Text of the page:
https://twitter.com/roubaixcc
    Facebook? No. Just say no.
  • bendertherobotbendertherobot Posts: 11,684
    Watch out for lease deals. Heard some issues with them on r4 recently (you&your's programme). You don't own it, can end up overpaying at end of deal to own it, no equity build up in the car for next one, can have strictly enforced max mileage that incurs big charges if you go over, damage gets charged to fix, etc. Might not affect you but you do hear stories that people have ended up paying a lot more than buying with a car loan.

    Yeah, but most of that is common sense. But, on equity, it's better than a PCP. At the moment, just as an example, Peugeot will do a 2008 for £1k down, 6k miles, £220 per month. You can lease it for £600 down, £198 and 15k miles. Given that there will likely be very little equity left at the end to carry over to a new PCP why tie up cash?
    My blog: http://www.roubaixcycling.cc (kit reviews and other musings)
    https://twitter.com/roubaixcc
    Facebook? No. Just say no.
  • tangled_metaltangled_metal Posts: 4,021
    Not saying they can't be a good deal just that people need to go into it fully aware ought risks and benefits. It might not suit everyone even if it is cheaper.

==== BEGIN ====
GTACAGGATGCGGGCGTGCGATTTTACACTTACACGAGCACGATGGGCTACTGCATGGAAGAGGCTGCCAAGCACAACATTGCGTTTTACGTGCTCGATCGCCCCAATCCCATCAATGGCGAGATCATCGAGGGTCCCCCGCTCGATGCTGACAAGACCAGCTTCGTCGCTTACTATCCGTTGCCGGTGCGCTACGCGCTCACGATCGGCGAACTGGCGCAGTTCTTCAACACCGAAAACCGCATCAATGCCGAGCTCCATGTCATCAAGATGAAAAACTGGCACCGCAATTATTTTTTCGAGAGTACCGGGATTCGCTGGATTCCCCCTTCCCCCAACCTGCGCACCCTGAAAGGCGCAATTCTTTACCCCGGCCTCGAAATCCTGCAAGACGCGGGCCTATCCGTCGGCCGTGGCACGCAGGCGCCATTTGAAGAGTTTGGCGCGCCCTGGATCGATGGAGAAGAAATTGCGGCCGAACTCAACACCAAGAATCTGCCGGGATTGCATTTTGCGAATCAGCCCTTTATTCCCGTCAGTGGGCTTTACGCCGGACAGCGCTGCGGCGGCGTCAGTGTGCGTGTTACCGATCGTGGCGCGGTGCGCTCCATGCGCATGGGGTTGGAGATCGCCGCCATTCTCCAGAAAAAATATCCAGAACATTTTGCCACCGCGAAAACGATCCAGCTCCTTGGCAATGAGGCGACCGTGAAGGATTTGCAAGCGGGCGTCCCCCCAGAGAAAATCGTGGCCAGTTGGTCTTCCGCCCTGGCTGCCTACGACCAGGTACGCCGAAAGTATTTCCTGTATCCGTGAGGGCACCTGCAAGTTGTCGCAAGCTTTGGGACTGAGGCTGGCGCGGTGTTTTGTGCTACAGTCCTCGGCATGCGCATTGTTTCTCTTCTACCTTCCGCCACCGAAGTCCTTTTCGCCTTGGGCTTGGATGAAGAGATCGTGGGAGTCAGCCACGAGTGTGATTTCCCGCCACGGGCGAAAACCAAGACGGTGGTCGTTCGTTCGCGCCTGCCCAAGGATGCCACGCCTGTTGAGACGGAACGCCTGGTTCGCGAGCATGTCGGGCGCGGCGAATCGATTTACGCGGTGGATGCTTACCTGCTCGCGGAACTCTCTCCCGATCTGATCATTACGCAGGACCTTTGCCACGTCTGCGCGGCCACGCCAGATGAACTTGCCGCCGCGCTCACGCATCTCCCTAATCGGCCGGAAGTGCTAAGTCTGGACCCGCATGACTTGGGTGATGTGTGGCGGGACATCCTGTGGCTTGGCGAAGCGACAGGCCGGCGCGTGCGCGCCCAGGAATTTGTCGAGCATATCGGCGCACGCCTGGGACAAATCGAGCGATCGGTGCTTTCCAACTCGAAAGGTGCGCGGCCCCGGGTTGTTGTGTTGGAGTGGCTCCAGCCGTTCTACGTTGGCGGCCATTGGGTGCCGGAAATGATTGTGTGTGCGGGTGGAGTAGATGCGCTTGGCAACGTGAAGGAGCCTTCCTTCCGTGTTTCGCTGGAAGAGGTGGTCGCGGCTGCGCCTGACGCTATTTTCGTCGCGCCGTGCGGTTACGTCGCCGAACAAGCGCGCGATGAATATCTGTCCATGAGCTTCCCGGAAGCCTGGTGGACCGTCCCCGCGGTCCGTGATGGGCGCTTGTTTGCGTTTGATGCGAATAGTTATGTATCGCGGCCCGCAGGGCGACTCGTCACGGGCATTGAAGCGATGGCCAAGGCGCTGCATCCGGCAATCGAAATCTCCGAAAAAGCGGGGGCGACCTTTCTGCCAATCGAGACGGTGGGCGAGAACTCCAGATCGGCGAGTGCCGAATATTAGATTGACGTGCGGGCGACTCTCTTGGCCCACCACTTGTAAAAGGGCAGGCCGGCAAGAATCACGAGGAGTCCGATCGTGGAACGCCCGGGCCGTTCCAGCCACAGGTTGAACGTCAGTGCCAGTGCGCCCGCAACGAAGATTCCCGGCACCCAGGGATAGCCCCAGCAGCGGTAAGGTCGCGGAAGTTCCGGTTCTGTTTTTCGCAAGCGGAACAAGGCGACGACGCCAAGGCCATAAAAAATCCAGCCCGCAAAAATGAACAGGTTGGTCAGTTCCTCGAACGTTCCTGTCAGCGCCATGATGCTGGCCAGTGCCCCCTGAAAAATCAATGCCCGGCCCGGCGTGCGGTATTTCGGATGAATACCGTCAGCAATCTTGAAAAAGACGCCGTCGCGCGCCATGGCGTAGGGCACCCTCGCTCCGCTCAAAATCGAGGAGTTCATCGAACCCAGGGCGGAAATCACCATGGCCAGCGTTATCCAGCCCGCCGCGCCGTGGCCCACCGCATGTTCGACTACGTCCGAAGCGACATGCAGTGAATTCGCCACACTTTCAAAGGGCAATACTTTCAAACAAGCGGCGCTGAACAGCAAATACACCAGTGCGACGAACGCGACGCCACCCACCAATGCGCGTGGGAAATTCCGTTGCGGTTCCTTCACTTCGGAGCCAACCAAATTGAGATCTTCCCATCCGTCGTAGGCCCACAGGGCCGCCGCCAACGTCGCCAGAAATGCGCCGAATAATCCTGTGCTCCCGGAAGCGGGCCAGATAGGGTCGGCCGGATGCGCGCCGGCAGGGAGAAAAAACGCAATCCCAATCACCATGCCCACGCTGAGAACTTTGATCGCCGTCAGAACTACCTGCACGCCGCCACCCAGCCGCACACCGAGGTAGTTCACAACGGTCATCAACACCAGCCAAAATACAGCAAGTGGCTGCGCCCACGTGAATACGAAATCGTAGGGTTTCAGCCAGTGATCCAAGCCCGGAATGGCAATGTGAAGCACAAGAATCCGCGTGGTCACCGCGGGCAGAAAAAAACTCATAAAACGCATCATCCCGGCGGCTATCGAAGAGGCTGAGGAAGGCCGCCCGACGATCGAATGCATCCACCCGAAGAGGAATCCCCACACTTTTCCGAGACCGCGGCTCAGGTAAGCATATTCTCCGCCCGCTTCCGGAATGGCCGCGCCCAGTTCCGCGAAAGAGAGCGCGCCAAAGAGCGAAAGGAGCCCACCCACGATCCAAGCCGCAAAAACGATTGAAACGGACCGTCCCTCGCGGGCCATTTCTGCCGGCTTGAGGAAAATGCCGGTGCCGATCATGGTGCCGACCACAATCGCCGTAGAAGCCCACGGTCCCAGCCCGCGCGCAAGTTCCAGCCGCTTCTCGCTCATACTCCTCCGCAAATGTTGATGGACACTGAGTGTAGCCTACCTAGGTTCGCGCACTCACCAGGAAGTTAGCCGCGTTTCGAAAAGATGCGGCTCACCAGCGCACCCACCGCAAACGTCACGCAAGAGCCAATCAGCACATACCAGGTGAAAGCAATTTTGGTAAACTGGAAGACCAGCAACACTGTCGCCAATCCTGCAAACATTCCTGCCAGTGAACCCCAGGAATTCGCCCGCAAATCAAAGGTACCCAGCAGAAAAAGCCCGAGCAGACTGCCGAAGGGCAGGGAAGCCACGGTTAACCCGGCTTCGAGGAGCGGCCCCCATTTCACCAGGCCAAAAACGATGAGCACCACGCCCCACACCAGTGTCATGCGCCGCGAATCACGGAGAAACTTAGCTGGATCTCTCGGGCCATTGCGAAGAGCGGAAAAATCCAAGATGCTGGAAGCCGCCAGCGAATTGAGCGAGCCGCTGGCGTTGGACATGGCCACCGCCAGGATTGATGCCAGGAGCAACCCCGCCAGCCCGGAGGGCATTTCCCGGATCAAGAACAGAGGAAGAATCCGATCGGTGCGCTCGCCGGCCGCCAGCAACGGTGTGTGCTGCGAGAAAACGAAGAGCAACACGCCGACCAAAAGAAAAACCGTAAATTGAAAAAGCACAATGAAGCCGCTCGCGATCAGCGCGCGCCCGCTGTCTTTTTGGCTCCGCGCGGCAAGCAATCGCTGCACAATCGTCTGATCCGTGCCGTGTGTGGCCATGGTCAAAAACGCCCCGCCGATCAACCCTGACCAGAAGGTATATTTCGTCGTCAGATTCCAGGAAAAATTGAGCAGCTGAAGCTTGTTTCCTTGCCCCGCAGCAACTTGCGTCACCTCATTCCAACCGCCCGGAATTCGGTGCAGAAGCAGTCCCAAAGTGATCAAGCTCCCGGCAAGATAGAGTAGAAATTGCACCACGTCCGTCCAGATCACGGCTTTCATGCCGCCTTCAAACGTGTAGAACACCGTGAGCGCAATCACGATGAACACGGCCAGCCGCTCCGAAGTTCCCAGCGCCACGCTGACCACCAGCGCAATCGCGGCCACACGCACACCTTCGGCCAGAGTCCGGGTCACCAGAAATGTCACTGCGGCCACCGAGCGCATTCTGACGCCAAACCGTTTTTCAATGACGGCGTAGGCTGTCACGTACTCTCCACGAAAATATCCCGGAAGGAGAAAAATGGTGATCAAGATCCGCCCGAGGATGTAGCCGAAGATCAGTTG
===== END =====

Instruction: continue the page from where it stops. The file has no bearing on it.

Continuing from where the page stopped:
• oxomanoxoman Posts: 10,452
    No major recalls that have affected me with my Kia, unlike Mini, Honda, VAG, GM, Toyota etc
    Too many bikes according to Mrs O.
  • veronese68veronese68 Posts: 25,288 Lives Here
    Regarding the petrol or diesel thing it very much depends on the type of driving you do. Modern diesels do not like too much town driving, they need a good run to clear out the system. If most of your driving is in town don't buy a diesel.
  • oxomanoxoman Posts: 10,452
    Agree with V68. You need to look seriously at the driving you currently do. Bare in mind you will be splitting your mileage between 2 vehicles. I'm in similar position as eldest lad is taking his driving test shortly so i wont be driving him to training most days. Will seriously be looking at petrol if economically viable.
    Too many bikes according to Mrs O.
  • pirniepirnie Posts: 242
    oxoman wrote:
    Agree with V68. You need to look seriously at the driving you currently do. Bare in mind you will be splitting your mileage between 2 vehicles. I'm in similar position as eldest lad is taking his driving test shortly so i wont be driving him to training most days. Will seriously be looking at petrol if economically viable.

    Yeah, that's a good point. The problem is I don't know where I'll be working yet, and I currently work from home but that'll change with whatever job I find. I'm leaning more towards petrol as it's what I know and I know what rush hour traffic near here is like...
  • meanredspidermeanredspider Posts: 12,337